Why does Zach Lieberman's piano play the radio?
New York digital artist explains his Google-commissioned exhibit - inspired by the music in a yellow cab
Zach Lieberman is an artist, hacker and researcher whose work is dedicated to exploring new modes and expressions of play. In the past he's made an eye-tracking device for a paralysed graffiti artist and software to turn runners' workouts into visual artwork.
The final room in the Barbican’s Curve Gallery exhibition, Digital Revolution, holds his latest commission from Google. The search provider’s DevArt initiative is a celebration of art made with code, and it's here, among these keyboards, 3D printers and interactive screens, that Lieberman has installed his 'international radio-station piano' Play The World.
The piece consists of a standard 88-note keyboard set within a circle of rod-mounted speakers. When a player presses a note on the keyboard, Zach’s software immediately locates a radio station broadcasting that note, somewhere in the world, and streams the signal from the station. The station’s geographic location is displayed on an LED readout below the speaker emitting its broadcast. It might sound complicated, yet it’s remarkably engaging once you get down to bashing the keys.
At the opening Zach took a little time to describe the inspiration behind it, tell us a little bit about the artists he admires and explain why he thinks online radio is a bit like the Internet in the 1990s.
W hat’s your background? I trained as a fine artist, but I wound up working with computers and technology, almost by accident. Today, I tend to do performances and installations that are really about making invisible things visible.
Would you tell us a bit about this work? Sure. It’s called Play The World, and its an instrument, where, when you press a note on the keyboard, it finds that note on a corresponding radio station around the world. It’s a commission from Google. The software listens to thousands of radio stations, registering the notes broadcast, from around the world, and then feeds that radio station into the speaker when the corresponding note is played.
What inspired you to make this? New York taxis. You’d jump into a taxi and the radio is playing and you never hear a station you’re familiar with. More often, it’s some really interesting sounds. For me Internet radio reminds me of the Internet in the 90s. It feels like a very democratic medium. Almost all of the stations feeding in here are traditional radio stations from around the world, that also stream their broadcasts live. So, it could be a radio station in Kenya and India. Most small radio stations are doing this as a matter of course. It’s amazing when you start to hear beautiful, weird sounds. I wanted to share that.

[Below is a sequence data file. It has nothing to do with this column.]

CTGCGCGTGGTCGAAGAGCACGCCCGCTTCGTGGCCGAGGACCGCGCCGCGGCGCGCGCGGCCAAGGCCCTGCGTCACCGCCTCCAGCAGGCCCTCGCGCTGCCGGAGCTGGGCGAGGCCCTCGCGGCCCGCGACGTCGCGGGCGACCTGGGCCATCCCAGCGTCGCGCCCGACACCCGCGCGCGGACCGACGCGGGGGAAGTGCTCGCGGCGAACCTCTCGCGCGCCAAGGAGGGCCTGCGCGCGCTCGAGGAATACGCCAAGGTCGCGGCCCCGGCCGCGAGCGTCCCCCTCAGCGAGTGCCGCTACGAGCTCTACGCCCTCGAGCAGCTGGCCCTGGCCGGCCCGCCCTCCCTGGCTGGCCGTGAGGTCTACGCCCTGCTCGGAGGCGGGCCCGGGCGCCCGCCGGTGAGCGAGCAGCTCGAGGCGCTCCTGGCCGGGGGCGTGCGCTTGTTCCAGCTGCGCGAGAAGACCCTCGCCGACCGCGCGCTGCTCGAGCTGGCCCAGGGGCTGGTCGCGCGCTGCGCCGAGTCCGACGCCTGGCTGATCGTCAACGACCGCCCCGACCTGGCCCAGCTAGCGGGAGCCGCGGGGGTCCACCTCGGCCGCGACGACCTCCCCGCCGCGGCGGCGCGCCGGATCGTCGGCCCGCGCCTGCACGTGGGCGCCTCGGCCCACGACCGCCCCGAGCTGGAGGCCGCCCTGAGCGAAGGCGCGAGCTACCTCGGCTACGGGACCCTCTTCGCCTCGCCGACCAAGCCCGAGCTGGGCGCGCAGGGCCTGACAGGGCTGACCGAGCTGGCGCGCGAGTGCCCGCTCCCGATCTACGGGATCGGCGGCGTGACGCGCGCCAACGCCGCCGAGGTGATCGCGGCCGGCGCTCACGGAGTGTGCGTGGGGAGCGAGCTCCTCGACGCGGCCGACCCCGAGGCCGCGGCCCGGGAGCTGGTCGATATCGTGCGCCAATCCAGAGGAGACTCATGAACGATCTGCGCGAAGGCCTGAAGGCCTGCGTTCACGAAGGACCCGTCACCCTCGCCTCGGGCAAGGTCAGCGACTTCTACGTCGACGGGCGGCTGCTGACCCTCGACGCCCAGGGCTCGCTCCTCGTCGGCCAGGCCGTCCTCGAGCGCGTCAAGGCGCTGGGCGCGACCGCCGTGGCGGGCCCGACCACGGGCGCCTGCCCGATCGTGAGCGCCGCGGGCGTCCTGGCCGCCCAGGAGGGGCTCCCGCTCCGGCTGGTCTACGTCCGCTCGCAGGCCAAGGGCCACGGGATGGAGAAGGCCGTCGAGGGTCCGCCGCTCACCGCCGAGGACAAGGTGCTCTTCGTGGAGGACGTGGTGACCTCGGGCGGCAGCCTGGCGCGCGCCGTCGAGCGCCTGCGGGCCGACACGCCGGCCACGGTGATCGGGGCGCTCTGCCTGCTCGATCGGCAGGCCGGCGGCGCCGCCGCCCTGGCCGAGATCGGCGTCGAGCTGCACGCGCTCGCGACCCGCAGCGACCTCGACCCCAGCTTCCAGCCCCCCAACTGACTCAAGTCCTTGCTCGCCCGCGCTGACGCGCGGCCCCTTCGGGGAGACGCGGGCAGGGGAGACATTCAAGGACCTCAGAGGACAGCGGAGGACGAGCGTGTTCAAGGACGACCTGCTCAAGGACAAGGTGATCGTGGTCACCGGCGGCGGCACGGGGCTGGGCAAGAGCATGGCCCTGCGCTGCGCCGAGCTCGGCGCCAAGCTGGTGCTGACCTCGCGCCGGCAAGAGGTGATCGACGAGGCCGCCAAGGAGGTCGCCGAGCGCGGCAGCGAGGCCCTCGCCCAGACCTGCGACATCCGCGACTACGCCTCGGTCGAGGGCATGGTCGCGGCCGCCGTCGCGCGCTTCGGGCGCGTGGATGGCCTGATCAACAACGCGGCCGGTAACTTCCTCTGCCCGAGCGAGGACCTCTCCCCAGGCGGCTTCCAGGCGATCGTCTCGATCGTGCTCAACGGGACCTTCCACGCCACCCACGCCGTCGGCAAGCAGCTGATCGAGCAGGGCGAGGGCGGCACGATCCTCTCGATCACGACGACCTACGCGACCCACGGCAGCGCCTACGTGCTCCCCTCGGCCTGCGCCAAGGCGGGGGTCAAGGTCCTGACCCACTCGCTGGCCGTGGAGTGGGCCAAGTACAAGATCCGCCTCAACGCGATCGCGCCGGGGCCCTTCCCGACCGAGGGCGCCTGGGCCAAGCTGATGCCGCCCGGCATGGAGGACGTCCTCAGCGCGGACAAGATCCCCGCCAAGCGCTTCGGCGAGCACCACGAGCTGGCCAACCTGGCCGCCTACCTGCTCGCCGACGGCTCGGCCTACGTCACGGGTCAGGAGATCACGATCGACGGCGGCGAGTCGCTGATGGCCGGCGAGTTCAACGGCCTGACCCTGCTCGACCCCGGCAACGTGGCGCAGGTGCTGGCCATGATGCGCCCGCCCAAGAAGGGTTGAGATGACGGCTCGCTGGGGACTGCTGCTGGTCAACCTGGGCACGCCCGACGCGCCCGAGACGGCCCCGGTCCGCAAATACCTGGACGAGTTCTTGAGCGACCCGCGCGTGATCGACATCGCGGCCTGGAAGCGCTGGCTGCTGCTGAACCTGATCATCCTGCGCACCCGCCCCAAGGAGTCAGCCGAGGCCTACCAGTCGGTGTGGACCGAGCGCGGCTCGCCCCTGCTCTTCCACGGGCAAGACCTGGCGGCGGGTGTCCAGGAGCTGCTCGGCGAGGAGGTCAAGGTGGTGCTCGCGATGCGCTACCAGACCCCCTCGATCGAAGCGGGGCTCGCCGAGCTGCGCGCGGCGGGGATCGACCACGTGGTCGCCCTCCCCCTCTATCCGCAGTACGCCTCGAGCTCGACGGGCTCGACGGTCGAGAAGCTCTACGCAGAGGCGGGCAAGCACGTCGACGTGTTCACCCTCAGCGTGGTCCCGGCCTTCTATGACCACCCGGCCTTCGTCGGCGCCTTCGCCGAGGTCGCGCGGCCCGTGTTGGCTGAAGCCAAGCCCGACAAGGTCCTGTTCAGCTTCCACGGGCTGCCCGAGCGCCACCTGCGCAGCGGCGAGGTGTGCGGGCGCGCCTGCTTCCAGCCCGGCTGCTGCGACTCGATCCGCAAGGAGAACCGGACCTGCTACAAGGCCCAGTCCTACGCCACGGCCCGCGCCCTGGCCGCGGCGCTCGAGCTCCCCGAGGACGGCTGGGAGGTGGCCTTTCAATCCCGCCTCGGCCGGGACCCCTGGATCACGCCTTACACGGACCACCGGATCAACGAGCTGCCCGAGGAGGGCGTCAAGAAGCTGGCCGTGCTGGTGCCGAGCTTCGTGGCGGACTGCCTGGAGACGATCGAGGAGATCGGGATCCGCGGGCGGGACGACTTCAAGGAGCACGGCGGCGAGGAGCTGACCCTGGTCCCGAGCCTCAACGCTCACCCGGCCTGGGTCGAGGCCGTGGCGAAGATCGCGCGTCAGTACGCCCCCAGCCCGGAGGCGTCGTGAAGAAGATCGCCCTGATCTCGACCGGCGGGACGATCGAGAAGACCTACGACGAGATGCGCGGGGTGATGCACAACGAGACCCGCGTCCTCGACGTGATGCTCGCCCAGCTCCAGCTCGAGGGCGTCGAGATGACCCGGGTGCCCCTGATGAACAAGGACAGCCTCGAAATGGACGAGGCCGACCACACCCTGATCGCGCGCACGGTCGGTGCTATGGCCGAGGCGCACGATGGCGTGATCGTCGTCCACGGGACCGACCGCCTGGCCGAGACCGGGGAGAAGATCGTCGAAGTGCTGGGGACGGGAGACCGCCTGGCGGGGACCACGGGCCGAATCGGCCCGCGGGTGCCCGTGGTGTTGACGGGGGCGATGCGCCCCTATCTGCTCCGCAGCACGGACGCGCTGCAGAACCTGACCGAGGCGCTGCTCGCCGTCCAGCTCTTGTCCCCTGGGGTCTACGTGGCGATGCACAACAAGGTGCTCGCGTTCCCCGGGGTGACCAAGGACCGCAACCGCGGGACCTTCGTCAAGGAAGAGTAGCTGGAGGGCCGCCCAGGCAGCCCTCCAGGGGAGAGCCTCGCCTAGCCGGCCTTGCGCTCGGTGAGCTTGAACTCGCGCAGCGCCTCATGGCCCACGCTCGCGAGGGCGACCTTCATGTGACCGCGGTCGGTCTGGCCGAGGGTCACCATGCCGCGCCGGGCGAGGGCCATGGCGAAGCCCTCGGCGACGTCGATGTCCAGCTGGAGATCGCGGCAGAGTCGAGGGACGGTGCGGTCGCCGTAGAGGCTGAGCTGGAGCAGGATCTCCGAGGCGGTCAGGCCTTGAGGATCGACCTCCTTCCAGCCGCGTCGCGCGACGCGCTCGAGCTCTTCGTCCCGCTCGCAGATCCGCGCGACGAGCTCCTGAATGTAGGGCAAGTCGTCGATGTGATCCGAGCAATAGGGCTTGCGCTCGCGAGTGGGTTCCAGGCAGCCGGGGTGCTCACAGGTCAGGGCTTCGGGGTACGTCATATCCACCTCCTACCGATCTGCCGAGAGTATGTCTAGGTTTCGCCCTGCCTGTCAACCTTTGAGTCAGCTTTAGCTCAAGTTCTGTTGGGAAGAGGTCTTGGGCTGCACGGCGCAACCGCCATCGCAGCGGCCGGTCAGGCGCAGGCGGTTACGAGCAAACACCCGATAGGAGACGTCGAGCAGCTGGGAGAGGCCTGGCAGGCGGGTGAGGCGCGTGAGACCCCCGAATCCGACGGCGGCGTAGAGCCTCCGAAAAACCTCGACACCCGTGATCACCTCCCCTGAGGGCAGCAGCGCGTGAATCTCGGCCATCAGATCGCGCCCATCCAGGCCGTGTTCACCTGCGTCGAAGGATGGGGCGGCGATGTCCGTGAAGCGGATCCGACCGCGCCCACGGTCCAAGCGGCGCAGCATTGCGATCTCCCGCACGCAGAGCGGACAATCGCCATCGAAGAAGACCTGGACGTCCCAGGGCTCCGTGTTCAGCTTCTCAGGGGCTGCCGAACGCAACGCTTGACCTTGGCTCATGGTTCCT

Which artists do you admire? I love artists that take ordinary things and allow you to see them in new ways. For this project, artists like Janet Cardiff and George Bures Miller inspired me. They did a piece called The Forty Part Motet. It involved placing forty speakers in a room, and feeding a voice from forty individual singers to each of the speakers. So you could go in close and hear each singer individually, or just take in the choir; I saw it as a reminder of the power of individualism. I like that kind of stuff.
How about works in this exhibtion. What are your must-sees? Well, I really like James, George and Jonathan Minard’s piece, Clouds. They’ve made this 3D camera, combining a Canon 5D with Microsoft’s Kinect motion sensor, to produce something called the RGBD toolkit, that stands for red, green, blue and depth. I love the Chris Milk piece too, The Treachery of Sanctuary. And Yuri Suzuki is a hero of mine. He came by while I was setting up and was pounding the keyboard. If I make something he likes, then I’m happy.
Find our more about Zach’s work here. There’s an in-depth explanation of how he put everything together for Play The World here. You can also read our Yuri Suzuki interview from a few days ago here. For more on DevARt go here; for more on Digital Revolution more generally it’s here. And for a richer understanding in the artistic possibilities afforded by technology, buy our book Art and Electronic Media.